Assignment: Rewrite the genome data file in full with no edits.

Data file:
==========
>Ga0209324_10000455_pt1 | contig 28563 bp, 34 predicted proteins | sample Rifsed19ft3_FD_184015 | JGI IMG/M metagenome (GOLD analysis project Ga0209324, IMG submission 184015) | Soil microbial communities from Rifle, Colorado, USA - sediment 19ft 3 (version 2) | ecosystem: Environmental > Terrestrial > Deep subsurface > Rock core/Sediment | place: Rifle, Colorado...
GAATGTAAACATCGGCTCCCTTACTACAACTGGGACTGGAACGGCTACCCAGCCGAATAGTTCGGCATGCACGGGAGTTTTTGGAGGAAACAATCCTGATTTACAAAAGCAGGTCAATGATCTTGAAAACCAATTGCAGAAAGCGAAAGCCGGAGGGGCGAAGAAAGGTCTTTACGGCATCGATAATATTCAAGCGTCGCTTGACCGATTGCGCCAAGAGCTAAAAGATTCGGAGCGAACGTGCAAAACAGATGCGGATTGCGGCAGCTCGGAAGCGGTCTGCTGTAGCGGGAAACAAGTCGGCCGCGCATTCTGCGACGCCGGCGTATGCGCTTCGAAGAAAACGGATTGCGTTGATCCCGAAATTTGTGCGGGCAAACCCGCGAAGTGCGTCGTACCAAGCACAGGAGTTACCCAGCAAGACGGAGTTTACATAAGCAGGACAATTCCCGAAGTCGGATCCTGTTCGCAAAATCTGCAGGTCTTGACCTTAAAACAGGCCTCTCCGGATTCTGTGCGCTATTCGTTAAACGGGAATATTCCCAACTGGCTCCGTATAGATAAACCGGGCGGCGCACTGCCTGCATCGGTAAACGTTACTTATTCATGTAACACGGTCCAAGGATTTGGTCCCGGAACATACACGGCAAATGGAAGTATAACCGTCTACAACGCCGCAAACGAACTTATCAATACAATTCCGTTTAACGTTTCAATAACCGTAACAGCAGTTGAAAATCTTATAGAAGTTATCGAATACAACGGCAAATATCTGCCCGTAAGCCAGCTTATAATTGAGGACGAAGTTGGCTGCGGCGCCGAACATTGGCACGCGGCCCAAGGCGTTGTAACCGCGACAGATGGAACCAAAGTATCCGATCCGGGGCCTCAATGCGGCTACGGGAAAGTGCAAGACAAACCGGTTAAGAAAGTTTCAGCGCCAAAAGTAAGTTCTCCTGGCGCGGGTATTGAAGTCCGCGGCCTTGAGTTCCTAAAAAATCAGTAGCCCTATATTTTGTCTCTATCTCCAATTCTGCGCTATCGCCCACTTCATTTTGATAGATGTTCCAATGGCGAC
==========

>Ga0209324_10000455_pt1 | contig 28563 bp, 34 predicted proteins | sample Rifsed19ft3_FD_184015 | JGI IMG/M metagenome (GOLD analysis project Ga0209324, IMG submission 184015) | Soil microbial communities from Rifle, Colorado, USA - sediment 19ft 3 (version 2) | ecosystem: Environmental > Terrestrial > Deep subsurface > Rock core/Sediment | place: Rifle, Colorado...
GAATGTAAACATCGGCTCCCTTACTACAACTGGGACTGGAACGGCTACCCAGCCGAATAGTTCGGCATGCACGGGAGTTTTTGGAGGAAACAATCCTGATTTACAAAAGCAGGTCAATGATCTTGAAAACCAATTGCAGAAAGCGAAAGCCGGAGGGGCGAAGAAAGGTCTTTACGGCATCGATAATATTCAAGCGTCGCTTGACCGATTGCGCCAAGAGCTAAAAGATTCGGAGCGAACGTGCAAAACAGATGCGGATTGCGGCAGCTCGGAAGCGGTCTGCTGTAGCGGGAAACAAGTCGGCCGCGCATTCTGCGACGCCGGCGTATGCGCTTCGAAGAAAACGGATTGCGTTGATCCCGAAATTTGTGCGGGCAAACCCGCGAAGTGCGTCGTACCAAGCACAGGAGTTACCCAGCAAGACGGAGTTTACATAAGCAGGACAATTCCCGAAGTCGGATCCTGTTCGCAAAATCTGCAGGTCTTGACCTTAAAACAGGCCTCTCCGGATTCTGTGCGCTATTCGTTAAACGGGAATATTCCCAACTGGCTCCGTATAGATAAACCGGGCGGCGCACTGCCTGCATCGGTAAACGTTACTTATTCATGTAACACGGTCCAAGGATTTGGTCCCGGAACATACACGGCAAATGGAAGTATAACCGTCTACAACGCCGCAAACGAACTTATCAATACAATTCCGTTTAACGTTTCAATAACCGTAACAGCAGTTGAAAATCTTATAGAAGTTATCGAATACAACGGCAAATATCTGCCCGTAAGCCAGCTTATAATTGAGGACGAAGTTGGCTGCGGCGCCGAACATTGGCACGCGGCCCAAGGCGTTGTAACCGCGACAGATGGAACCAAAGTATCCGATCCGGGGCCTCAATGCGGCTACGGGAAAGTGCAAGACAAACCGGTTAAGAAAGTTTCAGCGCCAAAAGTAAGTTCTCCTGGCGCGGGTATTGAAGTCCGCGGCCTTGAGTTCCTAAAAAATCAGTAGCCCTATATTTTGTCTCTATCTCCAATTCTGCGCTATCGCCCACTTCATTTTGATAGATGTTCCAATGGCGAC